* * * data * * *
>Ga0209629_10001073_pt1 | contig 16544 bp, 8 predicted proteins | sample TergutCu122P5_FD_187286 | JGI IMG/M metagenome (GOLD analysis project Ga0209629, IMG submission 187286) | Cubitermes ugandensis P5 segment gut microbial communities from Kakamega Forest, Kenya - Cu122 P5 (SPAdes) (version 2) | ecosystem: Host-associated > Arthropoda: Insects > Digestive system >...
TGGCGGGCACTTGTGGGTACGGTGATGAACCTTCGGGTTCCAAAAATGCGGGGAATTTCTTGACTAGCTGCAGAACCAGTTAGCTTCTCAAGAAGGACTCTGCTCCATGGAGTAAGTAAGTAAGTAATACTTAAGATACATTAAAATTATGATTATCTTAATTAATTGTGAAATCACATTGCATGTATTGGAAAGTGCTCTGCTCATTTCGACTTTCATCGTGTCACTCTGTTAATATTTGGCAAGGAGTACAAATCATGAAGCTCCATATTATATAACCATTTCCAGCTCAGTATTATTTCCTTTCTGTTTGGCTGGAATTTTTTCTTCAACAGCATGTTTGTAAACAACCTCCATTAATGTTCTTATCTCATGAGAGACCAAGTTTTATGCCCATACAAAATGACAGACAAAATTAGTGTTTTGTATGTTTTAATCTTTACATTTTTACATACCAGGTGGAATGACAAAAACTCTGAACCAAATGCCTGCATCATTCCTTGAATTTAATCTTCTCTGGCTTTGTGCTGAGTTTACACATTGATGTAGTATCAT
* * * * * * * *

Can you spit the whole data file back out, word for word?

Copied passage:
>Ga0209629_10001073_pt1 | contig 16544 bp, 8 predicted proteins | sample TergutCu122P5_FD_187286 | JGI IMG/M metagenome (GOLD analysis project Ga0209629, IMG submission 187286) | Cubitermes ugandensis P5 segment gut microbial communities from Kakamega Forest, Kenya - Cu122 P5 (SPAdes) (version 2) | ecosystem: Host-associated > Arthropoda: Insects > Digestive system >...
TGGCGGGCACTTGTGGGTACGGTGATGAACCTTCGGGTTCCAAAAATGCGGGGAATTTCTTGACTAGCTGCAGAACCAGTTAGCTTCTCAAGAAGGACTCTGCTCCATGGAGTAAGTAAGTAAGTAATACTTAAGATACATTAAAATTATGATTATCTTAATTAATTGTGAAATCACATTGCATGTATTGGAAAGTGCTCTGCTCATTTCGACTTTCATCGTGTCACTCTGTTAATATTTGGCAAGGAGTACAAATCATGAAGCTCCATATTATATAACCATTTCCAGCTCAGTATTATTTCCTTTCTGTTTGGCTGGAATTTTTTCTTCAACAGCATGTTTGTAAACAACCTCCATTAATGTTCTTATCTCATGAGAGACCAAGTTTTATGCCCATACAAAATGACAGACAAAATTAGTGTTTTGTATGTTTTAATCTTTACATTTTTACATACCAGGTGGAATGACAAAAACTCTGAACCAAATGCCTGCATCATTCCTTGAATTTAATCTTCTCTGGCTTTGTGCTGAGTTTACACATTGATGTAGTATCAT